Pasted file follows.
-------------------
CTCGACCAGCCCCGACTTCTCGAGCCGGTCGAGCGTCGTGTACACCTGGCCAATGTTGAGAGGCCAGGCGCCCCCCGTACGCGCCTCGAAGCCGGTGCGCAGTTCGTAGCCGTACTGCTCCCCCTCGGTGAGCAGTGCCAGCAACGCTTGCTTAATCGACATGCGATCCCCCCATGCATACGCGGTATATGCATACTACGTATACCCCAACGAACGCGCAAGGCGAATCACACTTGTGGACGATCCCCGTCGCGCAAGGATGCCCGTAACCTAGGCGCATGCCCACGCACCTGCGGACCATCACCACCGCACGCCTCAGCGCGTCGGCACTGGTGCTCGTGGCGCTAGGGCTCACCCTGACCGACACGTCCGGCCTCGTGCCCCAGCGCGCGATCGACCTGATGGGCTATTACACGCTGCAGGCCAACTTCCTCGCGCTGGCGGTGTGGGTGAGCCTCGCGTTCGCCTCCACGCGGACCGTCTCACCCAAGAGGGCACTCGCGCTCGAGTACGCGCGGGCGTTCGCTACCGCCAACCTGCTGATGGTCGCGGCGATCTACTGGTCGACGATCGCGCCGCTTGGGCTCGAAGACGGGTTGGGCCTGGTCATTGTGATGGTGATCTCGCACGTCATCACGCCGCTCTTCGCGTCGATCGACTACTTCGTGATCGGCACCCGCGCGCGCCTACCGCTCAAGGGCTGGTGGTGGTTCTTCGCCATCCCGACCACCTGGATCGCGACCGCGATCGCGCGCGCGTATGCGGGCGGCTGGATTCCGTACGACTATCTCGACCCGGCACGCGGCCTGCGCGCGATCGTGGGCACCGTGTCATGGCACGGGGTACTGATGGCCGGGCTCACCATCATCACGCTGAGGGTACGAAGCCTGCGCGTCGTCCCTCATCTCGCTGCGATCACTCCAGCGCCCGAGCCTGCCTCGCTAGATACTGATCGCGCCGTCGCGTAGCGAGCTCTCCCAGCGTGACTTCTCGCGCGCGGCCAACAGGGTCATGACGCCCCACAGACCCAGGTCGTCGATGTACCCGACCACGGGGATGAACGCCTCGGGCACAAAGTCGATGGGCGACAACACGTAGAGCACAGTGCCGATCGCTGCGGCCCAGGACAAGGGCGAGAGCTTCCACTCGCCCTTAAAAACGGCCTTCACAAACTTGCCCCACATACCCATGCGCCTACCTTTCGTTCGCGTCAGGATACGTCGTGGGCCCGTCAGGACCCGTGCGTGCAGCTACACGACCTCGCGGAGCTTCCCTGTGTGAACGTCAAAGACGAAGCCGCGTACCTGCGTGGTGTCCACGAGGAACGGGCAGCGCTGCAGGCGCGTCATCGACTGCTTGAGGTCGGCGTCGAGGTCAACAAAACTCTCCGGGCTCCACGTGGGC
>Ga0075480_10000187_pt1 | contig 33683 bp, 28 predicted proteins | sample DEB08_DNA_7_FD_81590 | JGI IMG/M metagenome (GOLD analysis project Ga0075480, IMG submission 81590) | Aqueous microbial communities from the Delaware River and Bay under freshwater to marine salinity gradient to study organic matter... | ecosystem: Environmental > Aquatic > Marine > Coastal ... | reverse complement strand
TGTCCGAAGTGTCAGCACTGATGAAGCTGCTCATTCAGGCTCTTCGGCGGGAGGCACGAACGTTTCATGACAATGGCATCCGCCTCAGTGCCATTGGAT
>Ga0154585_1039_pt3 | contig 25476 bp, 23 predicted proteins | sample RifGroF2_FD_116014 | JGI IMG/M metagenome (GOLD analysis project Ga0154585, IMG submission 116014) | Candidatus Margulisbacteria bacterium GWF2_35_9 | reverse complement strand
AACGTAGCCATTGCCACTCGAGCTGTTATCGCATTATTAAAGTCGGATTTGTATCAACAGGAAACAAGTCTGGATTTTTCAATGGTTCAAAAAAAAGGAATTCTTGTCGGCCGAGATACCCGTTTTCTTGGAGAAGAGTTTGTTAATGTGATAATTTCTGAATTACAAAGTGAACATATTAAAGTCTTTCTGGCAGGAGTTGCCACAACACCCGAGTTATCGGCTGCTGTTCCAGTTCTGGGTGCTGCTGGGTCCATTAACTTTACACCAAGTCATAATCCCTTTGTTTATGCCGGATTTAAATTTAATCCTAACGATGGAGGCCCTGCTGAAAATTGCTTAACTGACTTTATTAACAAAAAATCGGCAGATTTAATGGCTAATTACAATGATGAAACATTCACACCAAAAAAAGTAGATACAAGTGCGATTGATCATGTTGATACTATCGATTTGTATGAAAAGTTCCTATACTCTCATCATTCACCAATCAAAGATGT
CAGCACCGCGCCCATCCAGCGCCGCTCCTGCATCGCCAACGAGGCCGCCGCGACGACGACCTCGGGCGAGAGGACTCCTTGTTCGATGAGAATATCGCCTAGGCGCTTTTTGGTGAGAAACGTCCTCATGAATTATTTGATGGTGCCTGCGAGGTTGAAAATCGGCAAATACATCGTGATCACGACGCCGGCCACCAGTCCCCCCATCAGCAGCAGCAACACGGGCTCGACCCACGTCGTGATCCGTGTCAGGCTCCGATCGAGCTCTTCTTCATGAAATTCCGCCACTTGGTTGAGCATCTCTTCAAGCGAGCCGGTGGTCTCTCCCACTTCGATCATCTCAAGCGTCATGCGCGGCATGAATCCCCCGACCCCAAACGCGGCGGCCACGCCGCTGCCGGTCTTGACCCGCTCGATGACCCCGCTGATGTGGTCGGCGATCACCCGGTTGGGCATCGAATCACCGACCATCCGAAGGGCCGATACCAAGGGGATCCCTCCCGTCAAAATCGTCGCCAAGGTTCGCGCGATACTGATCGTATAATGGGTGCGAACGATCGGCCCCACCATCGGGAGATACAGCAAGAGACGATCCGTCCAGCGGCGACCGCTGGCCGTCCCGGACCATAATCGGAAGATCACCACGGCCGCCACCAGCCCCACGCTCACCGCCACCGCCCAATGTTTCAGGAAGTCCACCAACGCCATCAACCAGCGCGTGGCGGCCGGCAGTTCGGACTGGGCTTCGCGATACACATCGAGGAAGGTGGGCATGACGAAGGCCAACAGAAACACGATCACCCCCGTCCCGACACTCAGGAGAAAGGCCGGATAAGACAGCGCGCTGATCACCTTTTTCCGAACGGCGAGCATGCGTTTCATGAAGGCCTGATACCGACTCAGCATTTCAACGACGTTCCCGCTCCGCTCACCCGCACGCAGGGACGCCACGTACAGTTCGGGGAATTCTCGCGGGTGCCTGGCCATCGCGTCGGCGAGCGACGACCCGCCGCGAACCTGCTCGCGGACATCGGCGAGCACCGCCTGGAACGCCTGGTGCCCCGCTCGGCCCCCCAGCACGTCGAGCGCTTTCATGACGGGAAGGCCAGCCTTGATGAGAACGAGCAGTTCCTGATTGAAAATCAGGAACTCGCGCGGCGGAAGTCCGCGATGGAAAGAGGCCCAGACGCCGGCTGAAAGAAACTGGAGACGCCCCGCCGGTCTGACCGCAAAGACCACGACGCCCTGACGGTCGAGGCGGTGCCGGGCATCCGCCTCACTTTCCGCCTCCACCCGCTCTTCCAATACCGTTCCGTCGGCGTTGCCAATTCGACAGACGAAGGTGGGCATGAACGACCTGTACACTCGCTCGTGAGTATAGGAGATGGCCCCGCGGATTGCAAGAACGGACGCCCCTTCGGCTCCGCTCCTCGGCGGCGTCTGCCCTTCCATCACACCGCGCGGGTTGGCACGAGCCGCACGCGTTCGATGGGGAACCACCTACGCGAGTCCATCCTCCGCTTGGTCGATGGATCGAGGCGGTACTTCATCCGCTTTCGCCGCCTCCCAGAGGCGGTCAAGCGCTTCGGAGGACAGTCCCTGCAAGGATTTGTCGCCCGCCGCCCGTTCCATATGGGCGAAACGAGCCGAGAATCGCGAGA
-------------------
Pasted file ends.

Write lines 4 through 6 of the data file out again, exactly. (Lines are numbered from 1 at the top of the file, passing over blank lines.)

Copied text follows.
>Ga0154585_1039_pt3 | contig 25476 bp, 23 predicted proteins | sample RifGroF2_FD_116014 | JGI IMG/M metagenome (GOLD analysis project Ga0154585, IMG submission 116014) | Candidatus Margulisbacteria bacterium GWF2_35_9 | reverse complement strand
AACGTAGCCATTGCCACTCGAGCTGTTATCGCATTATTAAAGTCGGATTTGTATCAACAGGAAACAAGTCTGGATTTTTCAATGGTTCAAAAAAAAGGAATTCTTGTCGGCCGAGATACCCGTTTTCTTGGAGAAGAGTTTGTTAATGTGATAATTTCTGAATTACAAAGTGAACATATTAAAGTCTTTCTGGCAGGAGTTGCCACAACACCCGAGTTATCGGCTGCTGTTCCAGTTCTGGGTGCTGCTGGGTCCATTAACTTTACACCAAGTCATAATCCCTTTGTTTATGCCGGATTTAAATTTAATCCTAACGATGGAGGCCCTGCTGAAAATTGCTTAACTGACTTTATTAACAAAAAATCGGCAGATTTAATGGCTAATTACAATGATGAAACATTCACACCAAAAAAAGTAGATACAAGTGCGATTGATCATGTTGATACTATCGATTTGTATGAAAAGTTCCTATACTCTCATCATTCACCAATCAAAGATGT
CAGCACCGCGCCCATCCAGCGCCGCTCCTGCATCGCCAACGAGGCCGCCGCGACGACGACCTCGGGCGAGAGGACTCCTTGTTCGATGAGAATATCGCCTAGGCGCTTTTTGGTGAGAAACGTCCTCATGAATTATTTGATGGTGCCTGCGAGGTTGAAAATCGGCAAATACATCGTGATCACGACGCCGGCCACCAGTCCCCCCATCAGCAGCAGCAACACGGGCTCGACCCACGTCGTGATCCGTGTCAGGCTCCGATCGAGCTCTTCTTCATGAAATTCCGCCACTTGGTTGAGCATCTCTTCAAGCGAGCCGGTGGTCTCTCCCACTTCGATCATCTCAAGCGTCATGCGCGGCATGAATCCCCCGACCCCAAACGCGGCGGCCACGCCGCTGCCGGTCTTGACCCGCTCGATGACCCCGCTGATGTGGTCGGCGATCACCCGGTTGGGCATCGAATCACCGACCATCCGAAGGGCCGATACCAAGGGGATCCCTCCCGTCAAAATCGTCGCCAAGGTTCGCGCGATACTGATCGTATAATGGGTGCGAACGATCGGCCCCACCATCGGGAGATACAGCAAGAGACGATCCGTCCAGCGGCGACCGCTGGCCGTCCCGGACCATAATCGGAAGATCACCACGGCCGCCACCAGCCCCACGCTCACCGCCACCGCCCAATGTTTCAGGAAGTCCACCAACGCCATCAACCAGCGCGTGGCGGCCGGCAGTTCGGACTGGGCTTCGCGATACACATCGAGGAAGGTGGGCATGACGAAGGCCAACAGAAACACGATCACCCCCGTCCCGACACTCAGGAGAAAGGCCGGATAAGACAGCGCGCTGATCACCTTTTTCCGAACGGCGAGCATGCGTTTCATGAAGGCCTGATACCGACTCAGCATTTCAACGACGTTCCCGCTCCGCTCACCCGCACGCAGGGACGCCACGTACAGTTCGGGGAATTCTCGCGGGTGCCTGGCCATCGCGTCGGCGAGCGACGACCCGCCGCGAACCTGCTCGCGGACATCGGCGAGCACCGCCTGGAACGCCTGGTGCCCCGCTCGGCCCCCCAGCACGTCGAGCGCTTTCATGACGGGAAGGCCAGCCTTGATGAGAACGAGCAGTTCCTGATTGAAAATCAGGAACTCGCGCGGCGGAAGTCCGCGATGGAAAGAGGCCCAGACGCCGGCTGAAAGAAACTGGAGACGCCCCGCCGGTCTGACCGCAAAGACCACGACGCCCTGACGGTCGAGGCGGTGCCGGGCATCCGCCTCACTTTCCGCCTCCACCCGCTCTTCCAATACCGTTCCGTCGGCGTTGCCAATTCGACAGACGAAGGTGGGCATGAACGACCTGTACACTCGCTCGTGAGTATAGGAGATGGCCCCGCGGATTGCAAGAACGGACGCCCCTTCGGCTCCGCTCCTCGGCGGCGTCTGCCCTTCCATCACACCGCGCGGGTTGGCACGAGCCGCACGCGTTCGATGGGGAACCACCTACGCGAGTCCATCCTCCGCTTGGTCGATGGATCGAGGCGGTACTTCATCCGCTTTCGCCGCCTCCCAGAGGCGGTCAAGCGCTTCGGAGGACAGTCCCTGCAAGGATTTGTCGCCCGCCGCCCGTTCCATATGGGCGAAACGAGCCGAGAATCGCGAGA